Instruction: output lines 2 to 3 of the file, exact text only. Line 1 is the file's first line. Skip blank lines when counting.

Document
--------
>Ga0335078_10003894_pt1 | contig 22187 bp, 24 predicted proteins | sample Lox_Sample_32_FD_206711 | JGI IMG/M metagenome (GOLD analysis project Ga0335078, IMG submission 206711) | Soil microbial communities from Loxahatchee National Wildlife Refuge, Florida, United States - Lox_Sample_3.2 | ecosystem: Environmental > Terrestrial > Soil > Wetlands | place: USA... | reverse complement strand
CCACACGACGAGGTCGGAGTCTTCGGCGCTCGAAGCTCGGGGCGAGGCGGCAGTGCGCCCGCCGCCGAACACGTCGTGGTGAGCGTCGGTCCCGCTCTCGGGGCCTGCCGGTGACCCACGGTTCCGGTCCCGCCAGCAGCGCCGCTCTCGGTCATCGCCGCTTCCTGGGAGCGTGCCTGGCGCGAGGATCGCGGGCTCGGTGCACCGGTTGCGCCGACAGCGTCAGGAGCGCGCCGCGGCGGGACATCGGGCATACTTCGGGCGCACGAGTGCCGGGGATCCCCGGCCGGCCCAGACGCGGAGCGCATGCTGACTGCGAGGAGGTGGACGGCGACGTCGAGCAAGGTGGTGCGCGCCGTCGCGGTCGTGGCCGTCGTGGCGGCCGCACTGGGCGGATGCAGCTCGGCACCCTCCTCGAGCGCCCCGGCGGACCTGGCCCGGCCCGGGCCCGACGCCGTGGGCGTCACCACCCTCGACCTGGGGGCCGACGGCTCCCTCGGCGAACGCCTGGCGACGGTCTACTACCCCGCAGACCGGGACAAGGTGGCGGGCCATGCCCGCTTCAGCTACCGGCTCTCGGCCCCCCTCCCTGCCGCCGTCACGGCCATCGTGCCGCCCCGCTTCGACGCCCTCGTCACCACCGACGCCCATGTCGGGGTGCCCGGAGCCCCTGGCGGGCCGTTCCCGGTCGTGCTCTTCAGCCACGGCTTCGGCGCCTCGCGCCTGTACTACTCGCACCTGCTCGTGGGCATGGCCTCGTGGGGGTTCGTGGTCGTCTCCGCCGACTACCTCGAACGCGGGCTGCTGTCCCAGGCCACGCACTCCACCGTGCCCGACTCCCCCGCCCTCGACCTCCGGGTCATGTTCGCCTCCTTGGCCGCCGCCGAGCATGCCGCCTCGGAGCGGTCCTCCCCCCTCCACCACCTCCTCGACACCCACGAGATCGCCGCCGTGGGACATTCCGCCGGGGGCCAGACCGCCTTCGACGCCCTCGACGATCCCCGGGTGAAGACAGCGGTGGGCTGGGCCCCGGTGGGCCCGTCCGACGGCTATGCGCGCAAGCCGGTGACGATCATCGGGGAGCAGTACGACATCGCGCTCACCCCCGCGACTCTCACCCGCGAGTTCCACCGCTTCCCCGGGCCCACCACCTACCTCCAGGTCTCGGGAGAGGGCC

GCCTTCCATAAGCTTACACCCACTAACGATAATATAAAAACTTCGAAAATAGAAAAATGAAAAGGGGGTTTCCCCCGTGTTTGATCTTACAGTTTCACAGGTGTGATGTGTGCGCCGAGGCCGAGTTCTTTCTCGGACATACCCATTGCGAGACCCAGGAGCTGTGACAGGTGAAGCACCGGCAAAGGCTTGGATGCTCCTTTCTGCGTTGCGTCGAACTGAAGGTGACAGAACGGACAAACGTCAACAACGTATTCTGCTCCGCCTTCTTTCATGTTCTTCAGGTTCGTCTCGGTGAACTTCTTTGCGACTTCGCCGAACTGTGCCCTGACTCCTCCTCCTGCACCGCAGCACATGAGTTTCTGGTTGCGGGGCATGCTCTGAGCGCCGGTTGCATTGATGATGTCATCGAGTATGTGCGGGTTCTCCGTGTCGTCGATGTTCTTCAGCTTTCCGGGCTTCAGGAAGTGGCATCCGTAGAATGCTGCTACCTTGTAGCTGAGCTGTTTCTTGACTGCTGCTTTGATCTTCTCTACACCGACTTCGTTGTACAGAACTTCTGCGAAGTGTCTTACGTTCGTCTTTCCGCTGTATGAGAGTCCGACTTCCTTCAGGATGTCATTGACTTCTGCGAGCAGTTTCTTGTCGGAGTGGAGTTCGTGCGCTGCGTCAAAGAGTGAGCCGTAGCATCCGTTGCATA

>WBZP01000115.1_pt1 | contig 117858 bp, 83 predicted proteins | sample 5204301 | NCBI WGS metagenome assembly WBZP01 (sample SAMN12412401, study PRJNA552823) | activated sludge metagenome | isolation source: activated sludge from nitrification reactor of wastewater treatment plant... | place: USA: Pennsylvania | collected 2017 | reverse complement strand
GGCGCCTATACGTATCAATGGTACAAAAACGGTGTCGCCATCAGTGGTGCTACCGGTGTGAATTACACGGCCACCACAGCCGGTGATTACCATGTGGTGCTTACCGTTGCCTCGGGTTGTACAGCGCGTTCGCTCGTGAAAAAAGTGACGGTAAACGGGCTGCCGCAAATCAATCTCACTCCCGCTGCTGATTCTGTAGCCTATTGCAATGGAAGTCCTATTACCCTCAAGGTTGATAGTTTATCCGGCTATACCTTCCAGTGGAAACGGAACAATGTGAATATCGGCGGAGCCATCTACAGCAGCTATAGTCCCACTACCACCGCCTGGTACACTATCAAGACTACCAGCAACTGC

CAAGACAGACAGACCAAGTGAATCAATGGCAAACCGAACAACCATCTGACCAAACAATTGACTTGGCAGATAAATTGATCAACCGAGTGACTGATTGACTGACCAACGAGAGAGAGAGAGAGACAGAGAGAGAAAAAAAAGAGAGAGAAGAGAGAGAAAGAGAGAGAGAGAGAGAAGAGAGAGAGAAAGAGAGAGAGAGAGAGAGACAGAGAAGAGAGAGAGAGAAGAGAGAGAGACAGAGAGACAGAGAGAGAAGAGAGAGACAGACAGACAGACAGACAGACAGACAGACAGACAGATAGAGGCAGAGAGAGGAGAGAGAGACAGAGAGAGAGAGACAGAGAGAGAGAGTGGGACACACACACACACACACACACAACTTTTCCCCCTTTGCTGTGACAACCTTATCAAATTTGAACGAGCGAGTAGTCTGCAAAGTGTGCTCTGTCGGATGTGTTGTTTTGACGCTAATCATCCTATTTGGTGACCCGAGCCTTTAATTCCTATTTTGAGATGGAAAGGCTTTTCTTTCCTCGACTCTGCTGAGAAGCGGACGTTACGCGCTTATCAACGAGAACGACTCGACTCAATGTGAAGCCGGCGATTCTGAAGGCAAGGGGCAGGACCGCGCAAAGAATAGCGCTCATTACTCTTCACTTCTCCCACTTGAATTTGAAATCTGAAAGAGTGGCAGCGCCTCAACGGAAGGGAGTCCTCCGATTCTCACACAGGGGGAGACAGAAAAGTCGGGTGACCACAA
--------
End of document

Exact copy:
CCACACGACGAGGTCGGAGTCTTCGGCGCTCGAAGCTCGGGGCGAGGCGGCAGTGCGCCCGCCGCCGAACACGTCGTGGTGAGCGTCGGTCCCGCTCTCGGGGCCTGCCGGTGACCCACGGTTCCGGTCCCGCCAGCAGCGCCGCTCTCGGTCATCGCCGCTTCCTGGGAGCGTGCCTGGCGCGAGGATCGCGGGCTCGGTGCACCGGTTGCGCCGACAGCGTCAGGAGCGCGCCGCGGCGGGACATCGGGCATACTTCGGGCGCACGAGTGCCGGGGATCCCCGGCCGGCCCAGACGCGGAGCGCATGCTGACTGCGAGGAGGTGGACGGCGACGTCGAGCAAGGTGGTGCGCGCCGTCGCGGTCGTGGCCGTCGTGGCGGCCGCACTGGGCGGATGCAGCTCGGCACCCTCCTCGAGCGCCCCGGCGGACCTGGCCCGGCCCGGGCCCGACGCCGTGGGCGTCACCACCCTCGACCTGGGGGCCGACGGCTCCCTCGGCGAACGCCTGGCGACGGTCTACTACCCCGCAGACCGGGACAAGGTGGCGGGCCATGCCCGCTTCAGCTACCGGCTCTCGGCCCCCCTCCCTGCCGCCGTCACGGCCATCGTGCCGCCCCGCTTCGACGCCCTCGTCACCACCGACGCCCATGTCGGGGTGCCCGGAGCCCCTGGCGGGCCGTTCCCGGTCGTGCTCTTCAGCCACGGCTTCGGCGCCTCGCGCCTGTACTACTCGCACCTGCTCGTGGGCATGGCCTCGTGGGGGTTCGTGGTCGTCTCCGCCGACTACCTCGAACGCGGGCTGCTGTCCCAGGCCACGCACTCCACCGTGCCCGACTCCCCCGCCCTCGACCTCCGGGTCATGTTCGCCTCCTTGGCCGCCGCCGAGCATGCCGCCTCGGAGCGGTCCTCCCCCCTCCACCACCTCCTCGACACCCACGAGATCGCCGCCGTGGGACATTCCGCCGGGGGCCAGACCGCCTTCGACGCCCTCGACGATCCCCGGGTGAAGACAGCGGTGGGCTGGGCCCCGGTGGGCCCGTCCGACGGCTATGCGCGCAAGCCGGTGACGATCATCGGGGAGCAGTACGACATCGCGCTCACCCCCGCGACTCTCACCCGCGAGTTCCACCGCTTCCCCGGGCCCACCACCTACCTCCAGGTCTCGGGAGAGGGCC

GCCTTCCATAAGCTTACACCCACTAACGATAATATAAAAACTTCGAAAATAGAAAAATGAAAAGGGGGTTTCCCCCGTGTTTGATCTTACAGTTTCACAGGTGTGATGTGTGCGCCGAGGCCGAGTTCTTTCTCGGACATACCCATTGCGAGACCCAGGAGCTGTGACAGGTGAAGCACCGGCAAAGGCTTGGATGCTCCTTTCTGCGTTGCGTCGAACTGAAGGTGACAGAACGGACAAACGTCAACAACGTATTCTGCTCCGCCTTCTTTCATGTTCTTCAGGTTCGTCTCGGTGAACTTCTTTGCGACTTCGCCGAACTGTGCCCTGACTCCTCCTCCTGCACCGCAGCACATGAGTTTCTGGTTGCGGGGCATGCTCTGAGCGCCGGTTGCATTGATGATGTCATCGAGTATGTGCGGGTTCTCCGTGTCGTCGATGTTCTTCAGCTTTCCGGGCTTCAGGAAGTGGCATCCGTAGAATGCTGCTACCTTGTAGCTGAGCTGTTTCTTGACTGCTGCTTTGATCTTCTCTACACCGACTTCGTTGTACAGAACTTCTGCGAAGTGTCTTACGTTCGTCTTTCCGCTGTATGAGAGTCCGACTTCCTTCAGGATGTCATTGACTTCTGCGAGCAGTTTCTTGTCGGAGTGGAGTTCGTGCGCTGCGTCAAAGAGTGAGCCGTAGCATCCGTTGCATA